A few months before my father died, he was working in another town and we went to visit him. I was outside with several other girls and boys having a carefree time diving, racing, and showing off in the motel pool when my parents called me inside. They had been watching and talking about me, and now they had something to say. Receiving personal attention from either of my parents was rare enough, but to be called into their joint presence was like being summoned to an unexpected audience with the Queen and King. I knew the matter must be of utmost importance, and I listened intently.
I was a natural leader with gifts and talents many children lacked, my father said. I should be careful, he warned, about not showing off, being bossy, or dominating situations. A little girl out there by the pool was having trouble keeping up with the rest of us. She seemed to feel insecure, perhaps inferior. I should notice her, think about her feelings, try not to call attention to myself by outshining the others, try to include her and make her feel better about herself.
This was a crucial moment in my development. My eyes were instantly opened to an entirely new way of looking at myself and others. Suddenly I knew people were watching me, perhaps even feeling bad about themselves because of me. I should think about their feelings and ignore my own. I should hide my own strengths so as not to intimidate them. I was strong enough to make these kinds of sacrifices for others. Believing I had received a valuable piece of wisdom, I left the motel room a very different little girl from the one who had innocently pranced in. For a moment I deliberated carefully, then casually walked up to the little girl in the faded brown bathing suit and tentatively lied, “I like your bathing suit.”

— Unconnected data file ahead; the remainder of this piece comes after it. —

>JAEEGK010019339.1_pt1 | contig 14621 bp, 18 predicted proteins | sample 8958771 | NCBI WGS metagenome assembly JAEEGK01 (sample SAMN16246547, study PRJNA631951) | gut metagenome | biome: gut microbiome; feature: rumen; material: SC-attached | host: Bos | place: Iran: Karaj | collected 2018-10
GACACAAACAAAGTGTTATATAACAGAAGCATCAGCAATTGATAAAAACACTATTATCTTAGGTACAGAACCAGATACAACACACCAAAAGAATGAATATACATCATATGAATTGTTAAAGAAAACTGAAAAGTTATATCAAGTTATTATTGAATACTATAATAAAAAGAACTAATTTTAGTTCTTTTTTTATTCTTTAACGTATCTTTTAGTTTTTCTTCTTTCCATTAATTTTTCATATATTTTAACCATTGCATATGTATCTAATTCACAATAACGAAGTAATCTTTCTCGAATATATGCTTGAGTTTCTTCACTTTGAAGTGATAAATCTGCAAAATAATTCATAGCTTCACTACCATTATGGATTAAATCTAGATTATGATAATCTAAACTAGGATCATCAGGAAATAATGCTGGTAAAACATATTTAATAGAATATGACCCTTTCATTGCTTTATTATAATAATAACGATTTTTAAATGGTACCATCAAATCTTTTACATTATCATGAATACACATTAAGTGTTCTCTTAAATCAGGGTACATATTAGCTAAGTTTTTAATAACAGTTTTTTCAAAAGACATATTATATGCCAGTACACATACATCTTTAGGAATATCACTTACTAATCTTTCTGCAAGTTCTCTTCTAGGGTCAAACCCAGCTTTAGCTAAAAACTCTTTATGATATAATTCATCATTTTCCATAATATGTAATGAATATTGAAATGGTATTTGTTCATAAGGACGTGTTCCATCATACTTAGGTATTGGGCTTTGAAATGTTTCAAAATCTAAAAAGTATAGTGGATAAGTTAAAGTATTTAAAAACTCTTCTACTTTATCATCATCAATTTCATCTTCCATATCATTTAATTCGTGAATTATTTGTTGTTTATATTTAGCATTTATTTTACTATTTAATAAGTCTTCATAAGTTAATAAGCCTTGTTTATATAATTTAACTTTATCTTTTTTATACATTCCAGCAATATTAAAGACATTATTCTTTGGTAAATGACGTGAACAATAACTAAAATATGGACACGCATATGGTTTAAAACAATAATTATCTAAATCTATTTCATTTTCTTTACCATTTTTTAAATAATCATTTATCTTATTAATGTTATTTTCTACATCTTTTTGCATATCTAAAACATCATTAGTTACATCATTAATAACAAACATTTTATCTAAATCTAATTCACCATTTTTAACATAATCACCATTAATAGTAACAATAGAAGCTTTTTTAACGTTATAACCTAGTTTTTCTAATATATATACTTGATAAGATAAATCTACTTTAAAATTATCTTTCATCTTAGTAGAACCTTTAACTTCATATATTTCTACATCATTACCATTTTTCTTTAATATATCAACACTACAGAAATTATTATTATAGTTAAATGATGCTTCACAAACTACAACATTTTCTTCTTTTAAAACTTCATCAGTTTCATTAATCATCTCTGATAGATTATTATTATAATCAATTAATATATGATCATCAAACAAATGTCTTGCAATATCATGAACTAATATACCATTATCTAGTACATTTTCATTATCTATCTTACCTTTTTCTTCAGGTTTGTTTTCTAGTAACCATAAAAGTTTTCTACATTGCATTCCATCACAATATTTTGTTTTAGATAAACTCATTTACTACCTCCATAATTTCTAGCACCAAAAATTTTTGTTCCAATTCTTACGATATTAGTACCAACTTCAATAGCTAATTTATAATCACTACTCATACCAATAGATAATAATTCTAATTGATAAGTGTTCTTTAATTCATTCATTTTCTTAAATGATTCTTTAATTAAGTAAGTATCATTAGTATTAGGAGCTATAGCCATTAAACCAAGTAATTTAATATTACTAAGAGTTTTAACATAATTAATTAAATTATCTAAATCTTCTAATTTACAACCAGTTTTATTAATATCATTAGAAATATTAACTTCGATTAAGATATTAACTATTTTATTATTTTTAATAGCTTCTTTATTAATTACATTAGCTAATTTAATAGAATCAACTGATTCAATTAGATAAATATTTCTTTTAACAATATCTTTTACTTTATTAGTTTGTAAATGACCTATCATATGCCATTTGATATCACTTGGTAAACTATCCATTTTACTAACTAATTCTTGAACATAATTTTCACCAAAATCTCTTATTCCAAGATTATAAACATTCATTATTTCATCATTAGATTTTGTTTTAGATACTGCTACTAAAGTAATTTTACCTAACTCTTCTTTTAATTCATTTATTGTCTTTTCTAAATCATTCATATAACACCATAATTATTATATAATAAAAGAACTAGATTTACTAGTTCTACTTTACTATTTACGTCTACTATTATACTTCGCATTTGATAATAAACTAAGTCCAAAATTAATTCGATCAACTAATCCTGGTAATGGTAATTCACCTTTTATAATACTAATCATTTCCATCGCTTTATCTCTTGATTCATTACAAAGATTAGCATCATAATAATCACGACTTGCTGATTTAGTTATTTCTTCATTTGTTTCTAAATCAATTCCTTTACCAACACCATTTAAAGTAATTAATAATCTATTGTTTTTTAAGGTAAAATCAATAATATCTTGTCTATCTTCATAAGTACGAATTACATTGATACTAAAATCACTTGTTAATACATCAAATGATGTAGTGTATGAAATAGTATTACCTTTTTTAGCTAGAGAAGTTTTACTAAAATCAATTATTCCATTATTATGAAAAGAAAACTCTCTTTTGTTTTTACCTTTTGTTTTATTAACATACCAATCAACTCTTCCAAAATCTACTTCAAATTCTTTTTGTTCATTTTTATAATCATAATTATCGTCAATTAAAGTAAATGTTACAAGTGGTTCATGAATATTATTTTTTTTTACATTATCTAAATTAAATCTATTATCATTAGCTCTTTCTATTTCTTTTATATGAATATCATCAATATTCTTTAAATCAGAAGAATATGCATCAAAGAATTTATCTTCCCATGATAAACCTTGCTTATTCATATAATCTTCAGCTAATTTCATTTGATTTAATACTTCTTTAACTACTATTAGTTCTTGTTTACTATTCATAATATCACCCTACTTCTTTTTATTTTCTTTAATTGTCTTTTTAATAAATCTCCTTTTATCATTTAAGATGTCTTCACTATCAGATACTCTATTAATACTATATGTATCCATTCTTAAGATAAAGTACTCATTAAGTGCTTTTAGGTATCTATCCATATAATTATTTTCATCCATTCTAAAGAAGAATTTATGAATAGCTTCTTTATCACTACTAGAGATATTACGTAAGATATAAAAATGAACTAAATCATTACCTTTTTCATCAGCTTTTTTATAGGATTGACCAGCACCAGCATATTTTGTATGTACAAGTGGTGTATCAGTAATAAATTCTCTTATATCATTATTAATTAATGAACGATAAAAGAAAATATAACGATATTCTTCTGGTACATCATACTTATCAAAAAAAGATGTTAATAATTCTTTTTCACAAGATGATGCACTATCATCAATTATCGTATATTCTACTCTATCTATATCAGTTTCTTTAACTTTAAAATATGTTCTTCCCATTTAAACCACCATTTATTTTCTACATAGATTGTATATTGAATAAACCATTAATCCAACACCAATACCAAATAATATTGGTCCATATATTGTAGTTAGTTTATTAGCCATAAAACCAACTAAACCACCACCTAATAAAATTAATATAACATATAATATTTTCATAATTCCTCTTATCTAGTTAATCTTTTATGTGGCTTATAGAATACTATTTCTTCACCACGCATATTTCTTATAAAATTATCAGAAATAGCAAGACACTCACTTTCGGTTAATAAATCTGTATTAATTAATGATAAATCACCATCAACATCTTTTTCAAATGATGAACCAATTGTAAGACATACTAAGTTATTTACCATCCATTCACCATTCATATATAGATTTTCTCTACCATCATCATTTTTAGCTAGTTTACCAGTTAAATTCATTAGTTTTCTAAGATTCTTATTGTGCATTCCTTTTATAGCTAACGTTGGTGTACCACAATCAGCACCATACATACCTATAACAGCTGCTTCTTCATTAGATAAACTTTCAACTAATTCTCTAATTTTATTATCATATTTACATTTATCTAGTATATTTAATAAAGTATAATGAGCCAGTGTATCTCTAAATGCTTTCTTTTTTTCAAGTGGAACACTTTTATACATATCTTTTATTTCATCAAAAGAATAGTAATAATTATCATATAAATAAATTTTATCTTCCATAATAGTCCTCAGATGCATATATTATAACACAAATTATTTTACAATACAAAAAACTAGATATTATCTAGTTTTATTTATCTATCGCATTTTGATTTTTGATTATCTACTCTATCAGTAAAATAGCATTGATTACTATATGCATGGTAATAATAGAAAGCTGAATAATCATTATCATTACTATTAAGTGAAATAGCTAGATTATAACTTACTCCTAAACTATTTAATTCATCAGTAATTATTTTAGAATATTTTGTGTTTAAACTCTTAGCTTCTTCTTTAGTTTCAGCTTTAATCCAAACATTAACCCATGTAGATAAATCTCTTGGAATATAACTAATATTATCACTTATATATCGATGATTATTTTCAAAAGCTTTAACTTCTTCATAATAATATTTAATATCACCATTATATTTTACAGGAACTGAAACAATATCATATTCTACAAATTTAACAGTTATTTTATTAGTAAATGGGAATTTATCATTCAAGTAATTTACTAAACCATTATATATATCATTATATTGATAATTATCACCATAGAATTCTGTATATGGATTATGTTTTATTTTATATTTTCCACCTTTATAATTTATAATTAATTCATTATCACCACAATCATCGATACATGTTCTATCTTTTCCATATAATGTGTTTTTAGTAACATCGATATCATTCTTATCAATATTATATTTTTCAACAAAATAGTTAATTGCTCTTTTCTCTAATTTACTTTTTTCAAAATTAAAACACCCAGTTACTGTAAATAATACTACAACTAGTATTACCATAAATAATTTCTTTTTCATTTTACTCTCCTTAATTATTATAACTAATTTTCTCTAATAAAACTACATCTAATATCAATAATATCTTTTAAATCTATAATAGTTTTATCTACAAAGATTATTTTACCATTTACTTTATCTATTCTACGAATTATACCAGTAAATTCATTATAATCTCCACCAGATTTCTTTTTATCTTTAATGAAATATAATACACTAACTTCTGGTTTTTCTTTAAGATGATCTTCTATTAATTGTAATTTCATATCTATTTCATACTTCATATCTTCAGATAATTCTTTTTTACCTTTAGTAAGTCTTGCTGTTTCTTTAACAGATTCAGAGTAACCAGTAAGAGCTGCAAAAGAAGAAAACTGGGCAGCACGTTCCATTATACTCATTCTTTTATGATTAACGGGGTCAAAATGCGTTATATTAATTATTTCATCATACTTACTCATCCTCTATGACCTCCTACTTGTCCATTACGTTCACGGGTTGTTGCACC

She grinned widely and said something like, “Really? This old thing?” Then she bounced off happily to the diving board while I sat quietly in the nearest chair to avoid notice. I was stunned by my new awareness and uncomfortable about what I had just done. I had said something that wasn’t true, but apparently with very good effect. The things I said and did could make a difference to others! I could help people or I could harm them. What if in my ignorance I had spent the whole day out here playing with these children, innocently enjoying the competition, being such a good swimmer and diver that I made some of them feel terrible about themselves?
My God! The mistakes I could have made. As I sat musing, my self-consciousness inflated to encompass the universe. Suddenly the world was filled with eyes, and I knew that all of them, including God’s eyes, were watching me. I felt as if I were being dissected, cell by cell, beneath a critical, cosmic microscope.